Annie Hall (1977) is one of those movies which permeates popular culture. The quotes are famous and Annie’s wardrobe iconic — so much so that you think you’ve seen it when you really haven’t. It doesn’t help either when movie critics paraphrase the movie down to those memorable quotes and simple phrases, like “it’s the story of the relationship between neurotic Alvy (Woody Allen) and insecure & ditzy Annie (Diane Keaton)”. It’s not that it’s completely untrue, but — and remember, I’m a chick & of a certain age too! — I just don’t see it as that simple. The feminist in me sees Annie’s “evolution” as a mirror for the women’s movement, yes; but more upsetting to me is this conversation about “the Annie Hall look”.
First of all, when they say it looks “sloppy” they are just wrong; Annie’s clothes were always super pressed & crisp looking.
Often reduced such words as “mannish” & “androgynous” (I’ve even heard the look described as “cross dressing”), people are focusing on the wrong things. Yes, Keaton as Annie wears hats, vests, tweed blazers, and men’s neckties; but that’s not all she wore. In her singing performances, she wears more of that romantic 70’s look, hair up, long skirt, and some puffy shoulders with more billowy sleeves. While playing tennis, she’s the one with her collar turned up in what we’d now call a “preppy” move.
And I see her using fashion to express herself, her humor, herself. Like those unpredictable green shoes in this scene:
Her clothing may seem, as it supposedly did to the costume lady on Annie Hall, “crazy,” but is it really? In a time when women were exerting their rights, but unsure how to do so; in a film where Annie is being “educated” by Alvy, so that she’s more in his image; as a young woman from small-town Wisconsin living in big-city New York, trying to keep her roots as well as find her wings; what do you think she would wear? What would you wear?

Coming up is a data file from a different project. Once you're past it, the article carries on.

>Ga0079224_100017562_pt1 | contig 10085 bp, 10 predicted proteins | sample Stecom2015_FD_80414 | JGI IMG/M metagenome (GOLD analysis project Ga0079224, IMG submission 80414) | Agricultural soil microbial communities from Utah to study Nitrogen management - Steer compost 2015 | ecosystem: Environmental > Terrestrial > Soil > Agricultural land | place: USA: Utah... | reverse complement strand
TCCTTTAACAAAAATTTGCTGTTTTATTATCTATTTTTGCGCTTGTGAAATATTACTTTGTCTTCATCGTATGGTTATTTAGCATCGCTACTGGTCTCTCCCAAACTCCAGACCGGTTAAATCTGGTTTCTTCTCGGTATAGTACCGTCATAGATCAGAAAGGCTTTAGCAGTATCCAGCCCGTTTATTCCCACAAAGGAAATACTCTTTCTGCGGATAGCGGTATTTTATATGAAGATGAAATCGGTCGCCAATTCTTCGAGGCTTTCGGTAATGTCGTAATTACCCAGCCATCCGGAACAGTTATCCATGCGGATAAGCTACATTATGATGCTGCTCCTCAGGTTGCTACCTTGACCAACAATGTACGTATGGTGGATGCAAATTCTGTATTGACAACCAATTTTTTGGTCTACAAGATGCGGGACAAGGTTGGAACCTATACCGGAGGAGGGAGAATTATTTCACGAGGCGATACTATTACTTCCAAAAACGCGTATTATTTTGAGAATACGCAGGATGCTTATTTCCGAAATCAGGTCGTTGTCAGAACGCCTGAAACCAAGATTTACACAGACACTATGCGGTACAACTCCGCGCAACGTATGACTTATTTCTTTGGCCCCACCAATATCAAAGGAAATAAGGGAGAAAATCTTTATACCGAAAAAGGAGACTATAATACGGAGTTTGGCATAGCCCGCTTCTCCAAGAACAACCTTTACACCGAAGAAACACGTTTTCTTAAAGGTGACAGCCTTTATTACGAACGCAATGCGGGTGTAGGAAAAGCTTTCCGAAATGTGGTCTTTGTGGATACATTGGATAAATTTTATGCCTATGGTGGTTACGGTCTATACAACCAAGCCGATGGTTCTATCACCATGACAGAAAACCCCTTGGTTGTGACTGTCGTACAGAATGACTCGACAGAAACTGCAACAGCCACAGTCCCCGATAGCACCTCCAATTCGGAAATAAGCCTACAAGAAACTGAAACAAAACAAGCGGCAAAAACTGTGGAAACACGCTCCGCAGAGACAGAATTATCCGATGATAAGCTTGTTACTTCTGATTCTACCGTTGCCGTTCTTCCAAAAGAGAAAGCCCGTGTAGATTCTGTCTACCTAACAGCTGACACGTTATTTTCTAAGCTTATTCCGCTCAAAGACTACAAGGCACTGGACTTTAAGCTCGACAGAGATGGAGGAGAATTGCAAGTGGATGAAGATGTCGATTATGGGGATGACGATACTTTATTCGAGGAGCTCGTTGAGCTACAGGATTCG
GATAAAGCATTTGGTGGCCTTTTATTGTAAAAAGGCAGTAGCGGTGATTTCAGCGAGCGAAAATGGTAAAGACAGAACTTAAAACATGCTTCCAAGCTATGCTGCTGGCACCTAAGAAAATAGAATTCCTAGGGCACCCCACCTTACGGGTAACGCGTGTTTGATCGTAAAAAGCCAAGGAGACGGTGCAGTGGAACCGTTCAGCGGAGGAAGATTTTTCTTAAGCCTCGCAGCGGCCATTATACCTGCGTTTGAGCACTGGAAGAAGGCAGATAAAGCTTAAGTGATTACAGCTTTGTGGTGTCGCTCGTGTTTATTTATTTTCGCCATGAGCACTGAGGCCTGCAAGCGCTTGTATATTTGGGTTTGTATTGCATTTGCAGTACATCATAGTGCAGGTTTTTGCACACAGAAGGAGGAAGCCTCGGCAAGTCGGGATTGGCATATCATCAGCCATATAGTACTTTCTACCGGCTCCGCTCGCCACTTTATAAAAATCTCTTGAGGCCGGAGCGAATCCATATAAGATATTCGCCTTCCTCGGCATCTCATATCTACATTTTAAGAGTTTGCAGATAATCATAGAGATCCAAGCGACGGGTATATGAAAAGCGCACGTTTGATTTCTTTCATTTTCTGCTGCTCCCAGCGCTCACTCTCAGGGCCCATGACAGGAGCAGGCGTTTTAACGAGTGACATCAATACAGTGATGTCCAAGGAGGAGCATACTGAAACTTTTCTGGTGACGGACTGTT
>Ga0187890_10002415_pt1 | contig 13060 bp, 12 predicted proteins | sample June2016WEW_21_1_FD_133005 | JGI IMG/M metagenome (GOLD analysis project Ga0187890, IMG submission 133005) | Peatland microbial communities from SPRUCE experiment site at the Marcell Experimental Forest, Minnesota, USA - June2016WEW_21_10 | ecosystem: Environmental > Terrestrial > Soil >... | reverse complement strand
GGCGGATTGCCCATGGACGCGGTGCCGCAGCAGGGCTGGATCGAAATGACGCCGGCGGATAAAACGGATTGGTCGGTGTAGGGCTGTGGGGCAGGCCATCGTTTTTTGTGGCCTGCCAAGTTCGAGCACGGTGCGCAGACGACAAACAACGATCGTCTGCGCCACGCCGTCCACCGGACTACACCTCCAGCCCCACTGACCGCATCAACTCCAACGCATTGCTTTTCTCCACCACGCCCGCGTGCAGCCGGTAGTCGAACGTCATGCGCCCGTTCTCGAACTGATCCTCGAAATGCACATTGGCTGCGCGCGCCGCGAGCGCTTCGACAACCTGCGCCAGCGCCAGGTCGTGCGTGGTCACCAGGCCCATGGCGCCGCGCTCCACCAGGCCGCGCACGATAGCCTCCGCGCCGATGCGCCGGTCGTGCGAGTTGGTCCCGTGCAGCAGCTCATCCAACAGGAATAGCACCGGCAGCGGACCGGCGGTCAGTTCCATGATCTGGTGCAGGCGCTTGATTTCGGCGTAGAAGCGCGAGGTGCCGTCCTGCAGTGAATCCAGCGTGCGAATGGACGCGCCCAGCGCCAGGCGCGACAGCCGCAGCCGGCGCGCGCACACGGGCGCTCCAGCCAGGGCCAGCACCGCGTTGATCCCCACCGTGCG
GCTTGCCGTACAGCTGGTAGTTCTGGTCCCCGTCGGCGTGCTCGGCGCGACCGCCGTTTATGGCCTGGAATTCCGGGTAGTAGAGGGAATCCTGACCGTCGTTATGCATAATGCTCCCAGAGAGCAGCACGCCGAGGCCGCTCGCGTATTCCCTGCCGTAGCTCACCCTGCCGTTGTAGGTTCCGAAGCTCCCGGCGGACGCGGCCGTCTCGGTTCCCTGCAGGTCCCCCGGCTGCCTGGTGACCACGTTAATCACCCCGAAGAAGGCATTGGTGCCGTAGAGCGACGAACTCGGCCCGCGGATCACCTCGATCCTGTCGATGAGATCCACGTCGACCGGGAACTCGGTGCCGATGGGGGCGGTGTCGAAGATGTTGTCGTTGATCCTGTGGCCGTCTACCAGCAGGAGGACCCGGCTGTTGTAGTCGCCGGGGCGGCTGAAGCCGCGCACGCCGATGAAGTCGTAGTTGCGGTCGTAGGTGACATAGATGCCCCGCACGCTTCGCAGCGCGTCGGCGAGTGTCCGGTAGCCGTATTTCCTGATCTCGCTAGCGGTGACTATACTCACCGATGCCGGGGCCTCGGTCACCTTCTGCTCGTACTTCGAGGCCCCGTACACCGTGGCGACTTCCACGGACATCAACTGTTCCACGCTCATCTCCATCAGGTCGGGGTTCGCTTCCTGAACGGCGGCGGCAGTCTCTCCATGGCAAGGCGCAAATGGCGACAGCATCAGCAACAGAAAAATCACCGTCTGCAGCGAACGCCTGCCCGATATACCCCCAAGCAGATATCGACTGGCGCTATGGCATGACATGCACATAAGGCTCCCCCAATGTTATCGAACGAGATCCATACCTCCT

Her eclectic fashion sense is the composition of all the selves Annie identifies with and is literally trying on.
I saw that most clearly when she’s in California, in the scene at the health food restaurant, refusing to marry Alvy. She may be wearing the California-dreamin’ caftan — but she has one of her vests on over it. She’s exerting herself, her identity, in whatever land she’s in.
That’s the big fashion lesson in this film: Wear what is you.
Most of us cannot copy Annie Hall’s look; Diane Keaton, especially in ’77, was a very thin, straight-built woman.
Wearing such angular, un-constructed, loose clothing on a curvy figure spells disaster.
However, anyone can adopt eclectic fashion accessories like hats (old & new there’s a style suitable for any face), neckties, shoes; anyone can take an otherwise specific or generic look and turn up (or down) a collar or cuffs; anyone can add a splash of I-never-could-have-imagined-that color.
Vintage clothing, shoes, jewelry & other accessories are fabulous in creating your own unique look and style. You need not be tied to the trends being pushed today. You need not ignore your body-type, your individual tastes. You need not present yourself as a cookie-cutter girl in a cookie-cutter world. And for the most part, vintage fashions are less expensive than their modern made counterparts.
I can’t say that Annie Hall was all about the thrift stores and antique shops (that wasn’t expressed in the film); but I believe she would smile at what you dug-up there and how you put it together to express yourself.